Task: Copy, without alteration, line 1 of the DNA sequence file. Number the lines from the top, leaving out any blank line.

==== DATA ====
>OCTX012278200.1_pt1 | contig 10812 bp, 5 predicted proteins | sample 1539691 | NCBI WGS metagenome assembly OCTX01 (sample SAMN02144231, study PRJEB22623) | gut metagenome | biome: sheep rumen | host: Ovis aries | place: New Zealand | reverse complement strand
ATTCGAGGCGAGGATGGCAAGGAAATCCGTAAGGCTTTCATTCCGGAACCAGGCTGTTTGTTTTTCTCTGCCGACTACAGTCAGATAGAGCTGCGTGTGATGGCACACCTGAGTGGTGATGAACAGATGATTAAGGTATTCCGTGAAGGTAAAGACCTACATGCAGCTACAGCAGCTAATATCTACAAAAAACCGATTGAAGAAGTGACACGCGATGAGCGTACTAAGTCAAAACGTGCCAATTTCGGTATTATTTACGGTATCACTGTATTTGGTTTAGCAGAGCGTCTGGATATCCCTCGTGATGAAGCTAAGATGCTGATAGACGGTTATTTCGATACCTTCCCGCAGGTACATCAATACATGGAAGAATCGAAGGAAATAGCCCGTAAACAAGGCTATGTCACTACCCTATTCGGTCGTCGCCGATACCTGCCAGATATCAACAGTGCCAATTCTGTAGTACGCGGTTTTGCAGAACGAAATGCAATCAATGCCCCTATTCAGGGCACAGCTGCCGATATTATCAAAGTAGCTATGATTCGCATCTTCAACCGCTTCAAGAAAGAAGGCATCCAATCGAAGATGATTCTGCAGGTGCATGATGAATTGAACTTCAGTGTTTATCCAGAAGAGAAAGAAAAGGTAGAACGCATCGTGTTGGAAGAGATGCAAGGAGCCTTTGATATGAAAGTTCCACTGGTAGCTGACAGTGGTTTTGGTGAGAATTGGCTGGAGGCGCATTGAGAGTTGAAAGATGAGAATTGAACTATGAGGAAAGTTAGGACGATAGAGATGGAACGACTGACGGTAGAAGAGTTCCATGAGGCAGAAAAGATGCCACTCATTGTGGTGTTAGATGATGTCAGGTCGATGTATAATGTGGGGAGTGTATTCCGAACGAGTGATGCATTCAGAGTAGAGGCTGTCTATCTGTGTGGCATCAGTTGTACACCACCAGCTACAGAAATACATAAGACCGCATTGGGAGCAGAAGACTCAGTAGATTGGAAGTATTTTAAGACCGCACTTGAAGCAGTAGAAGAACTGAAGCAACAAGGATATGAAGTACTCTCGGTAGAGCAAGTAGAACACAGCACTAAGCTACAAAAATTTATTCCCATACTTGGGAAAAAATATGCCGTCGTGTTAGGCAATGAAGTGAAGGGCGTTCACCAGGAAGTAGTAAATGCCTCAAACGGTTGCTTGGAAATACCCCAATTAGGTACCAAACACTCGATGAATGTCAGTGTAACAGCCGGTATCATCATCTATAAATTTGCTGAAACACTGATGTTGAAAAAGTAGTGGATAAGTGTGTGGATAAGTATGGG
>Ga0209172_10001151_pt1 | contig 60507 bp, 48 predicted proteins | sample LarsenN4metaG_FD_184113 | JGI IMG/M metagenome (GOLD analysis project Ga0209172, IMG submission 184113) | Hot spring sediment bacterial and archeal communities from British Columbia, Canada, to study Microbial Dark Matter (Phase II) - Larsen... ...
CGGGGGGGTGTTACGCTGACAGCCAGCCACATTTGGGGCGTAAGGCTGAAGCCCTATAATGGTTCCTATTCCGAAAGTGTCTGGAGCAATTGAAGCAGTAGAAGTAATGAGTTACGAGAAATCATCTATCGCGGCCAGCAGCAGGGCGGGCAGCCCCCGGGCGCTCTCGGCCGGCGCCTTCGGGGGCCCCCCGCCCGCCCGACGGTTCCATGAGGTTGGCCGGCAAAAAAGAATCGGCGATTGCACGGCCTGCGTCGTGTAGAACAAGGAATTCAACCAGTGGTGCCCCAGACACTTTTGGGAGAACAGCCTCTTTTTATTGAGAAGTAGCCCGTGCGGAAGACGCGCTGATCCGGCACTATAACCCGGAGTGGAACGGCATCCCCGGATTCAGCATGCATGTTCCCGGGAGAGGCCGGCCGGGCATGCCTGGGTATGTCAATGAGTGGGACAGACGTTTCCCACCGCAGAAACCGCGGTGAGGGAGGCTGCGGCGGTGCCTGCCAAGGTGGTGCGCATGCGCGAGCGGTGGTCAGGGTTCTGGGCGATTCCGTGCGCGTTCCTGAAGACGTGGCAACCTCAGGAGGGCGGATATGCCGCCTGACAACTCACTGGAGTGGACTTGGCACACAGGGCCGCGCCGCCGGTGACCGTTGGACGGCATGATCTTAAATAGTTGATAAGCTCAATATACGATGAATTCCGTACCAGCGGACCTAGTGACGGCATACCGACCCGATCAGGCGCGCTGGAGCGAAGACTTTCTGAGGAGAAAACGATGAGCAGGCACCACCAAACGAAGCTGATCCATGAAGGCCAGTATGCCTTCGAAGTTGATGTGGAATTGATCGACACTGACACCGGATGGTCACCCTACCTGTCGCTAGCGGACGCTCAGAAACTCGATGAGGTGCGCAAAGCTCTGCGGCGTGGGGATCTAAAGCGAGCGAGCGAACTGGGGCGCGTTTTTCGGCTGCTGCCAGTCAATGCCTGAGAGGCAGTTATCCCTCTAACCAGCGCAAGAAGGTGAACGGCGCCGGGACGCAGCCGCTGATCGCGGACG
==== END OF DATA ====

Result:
>OCTX012278200.1_pt1 | contig 10812 bp, 5 predicted proteins | sample 1539691 | NCBI WGS metagenome assembly OCTX01 (sample SAMN02144231, study PRJEB22623) | gut metagenome | biome: sheep rumen | host: Ovis aries | place: New Zealand | reverse complement strand